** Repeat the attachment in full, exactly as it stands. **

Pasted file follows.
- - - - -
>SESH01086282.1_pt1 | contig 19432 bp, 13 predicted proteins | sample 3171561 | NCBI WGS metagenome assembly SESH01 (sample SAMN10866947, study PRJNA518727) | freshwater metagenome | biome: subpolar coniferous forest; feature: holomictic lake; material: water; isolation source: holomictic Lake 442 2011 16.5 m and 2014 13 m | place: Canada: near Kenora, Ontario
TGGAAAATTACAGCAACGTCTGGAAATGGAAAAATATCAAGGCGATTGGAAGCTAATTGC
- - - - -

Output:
>SESH01086282.1_pt1 | contig 19432 bp, 13 predicted proteins | sample 3171561 | NCBI WGS metagenome assembly SESH01 (sample SAMN10866947, study PRJNA518727) | freshwater metagenome | biome: subpolar coniferous forest; feature: holomictic lake; material: water; isolation source: holomictic Lake 442 2011 16.5 m and 2014 13 m | place: Canada: near Kenora, Ontario
TGGAAAATTACAGCAACGTCTGGAAATGGAAAAATATCAAGGCGATTGGAAGCTAATTGC